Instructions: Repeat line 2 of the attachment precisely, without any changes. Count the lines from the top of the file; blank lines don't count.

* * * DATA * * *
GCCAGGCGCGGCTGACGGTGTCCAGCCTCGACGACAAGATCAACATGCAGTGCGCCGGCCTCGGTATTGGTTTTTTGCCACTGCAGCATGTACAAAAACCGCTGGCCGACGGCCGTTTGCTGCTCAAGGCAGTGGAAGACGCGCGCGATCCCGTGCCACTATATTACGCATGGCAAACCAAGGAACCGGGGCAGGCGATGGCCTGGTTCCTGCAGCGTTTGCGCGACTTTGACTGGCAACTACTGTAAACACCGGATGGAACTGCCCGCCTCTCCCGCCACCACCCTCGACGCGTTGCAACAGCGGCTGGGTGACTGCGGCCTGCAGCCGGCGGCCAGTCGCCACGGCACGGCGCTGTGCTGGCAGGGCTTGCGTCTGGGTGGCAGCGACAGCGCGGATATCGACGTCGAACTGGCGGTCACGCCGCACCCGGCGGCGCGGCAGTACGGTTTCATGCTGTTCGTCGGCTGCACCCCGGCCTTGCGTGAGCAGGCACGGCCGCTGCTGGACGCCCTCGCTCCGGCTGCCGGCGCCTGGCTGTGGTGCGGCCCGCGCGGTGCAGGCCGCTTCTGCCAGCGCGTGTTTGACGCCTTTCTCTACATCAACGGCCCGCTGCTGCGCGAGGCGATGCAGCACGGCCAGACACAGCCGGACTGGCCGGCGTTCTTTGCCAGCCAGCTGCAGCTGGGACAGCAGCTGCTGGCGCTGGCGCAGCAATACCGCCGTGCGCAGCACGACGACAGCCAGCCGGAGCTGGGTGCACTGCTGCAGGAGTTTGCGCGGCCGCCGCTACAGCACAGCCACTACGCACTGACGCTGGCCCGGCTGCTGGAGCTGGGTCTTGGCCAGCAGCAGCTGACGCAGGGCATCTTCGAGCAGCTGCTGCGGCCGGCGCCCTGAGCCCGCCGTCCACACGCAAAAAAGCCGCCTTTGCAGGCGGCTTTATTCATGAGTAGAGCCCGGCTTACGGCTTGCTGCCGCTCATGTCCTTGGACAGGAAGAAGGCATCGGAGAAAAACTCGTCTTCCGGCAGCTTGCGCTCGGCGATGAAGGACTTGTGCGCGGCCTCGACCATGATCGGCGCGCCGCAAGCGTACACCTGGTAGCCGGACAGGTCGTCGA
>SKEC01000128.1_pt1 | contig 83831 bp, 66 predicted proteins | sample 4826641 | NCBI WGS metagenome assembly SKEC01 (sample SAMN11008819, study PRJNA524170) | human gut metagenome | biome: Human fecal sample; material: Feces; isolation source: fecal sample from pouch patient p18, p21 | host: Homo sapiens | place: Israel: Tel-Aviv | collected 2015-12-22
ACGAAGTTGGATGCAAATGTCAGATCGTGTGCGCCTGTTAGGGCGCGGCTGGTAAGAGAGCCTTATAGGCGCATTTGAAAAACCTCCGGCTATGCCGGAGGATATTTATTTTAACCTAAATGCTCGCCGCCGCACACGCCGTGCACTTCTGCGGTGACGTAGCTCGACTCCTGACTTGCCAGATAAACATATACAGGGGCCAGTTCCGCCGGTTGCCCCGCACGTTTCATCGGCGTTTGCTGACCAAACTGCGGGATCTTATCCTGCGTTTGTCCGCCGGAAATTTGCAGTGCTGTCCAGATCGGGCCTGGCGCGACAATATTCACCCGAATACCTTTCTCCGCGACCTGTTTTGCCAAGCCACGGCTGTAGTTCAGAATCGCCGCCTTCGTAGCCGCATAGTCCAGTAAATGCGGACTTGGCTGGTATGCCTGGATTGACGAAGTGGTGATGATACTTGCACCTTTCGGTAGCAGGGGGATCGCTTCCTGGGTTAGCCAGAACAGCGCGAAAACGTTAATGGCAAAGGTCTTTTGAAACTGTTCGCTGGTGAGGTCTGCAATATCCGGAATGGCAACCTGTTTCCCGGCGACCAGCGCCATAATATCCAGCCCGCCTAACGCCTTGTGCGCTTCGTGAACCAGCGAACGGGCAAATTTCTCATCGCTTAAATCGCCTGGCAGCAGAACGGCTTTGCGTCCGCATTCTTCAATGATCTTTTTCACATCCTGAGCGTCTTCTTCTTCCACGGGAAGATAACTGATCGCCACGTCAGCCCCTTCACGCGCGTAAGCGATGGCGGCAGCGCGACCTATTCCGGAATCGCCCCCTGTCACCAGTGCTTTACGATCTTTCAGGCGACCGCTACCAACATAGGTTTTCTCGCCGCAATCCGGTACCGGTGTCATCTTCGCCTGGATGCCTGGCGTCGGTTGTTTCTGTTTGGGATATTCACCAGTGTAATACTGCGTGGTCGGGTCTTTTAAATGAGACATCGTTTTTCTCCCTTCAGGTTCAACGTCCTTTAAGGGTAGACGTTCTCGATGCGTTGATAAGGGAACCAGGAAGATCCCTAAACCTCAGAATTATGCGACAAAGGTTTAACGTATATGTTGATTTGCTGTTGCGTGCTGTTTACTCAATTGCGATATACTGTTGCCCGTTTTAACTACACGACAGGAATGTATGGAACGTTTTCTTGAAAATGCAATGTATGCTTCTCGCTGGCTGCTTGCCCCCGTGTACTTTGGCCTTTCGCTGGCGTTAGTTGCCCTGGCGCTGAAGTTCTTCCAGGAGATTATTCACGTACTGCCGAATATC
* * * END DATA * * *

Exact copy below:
>SKEC01000128.1_pt1 | contig 83831 bp, 66 predicted proteins | sample 4826641 | NCBI WGS metagenome assembly SKEC01 (sample SAMN11008819, study PRJNA524170) | human gut metagenome | biome: Human fecal sample; material: Feces; isolation source: fecal sample from pouch patient p18, p21 | host: Homo sapiens | place: Israel: Tel-Aviv | collected 2015-12-22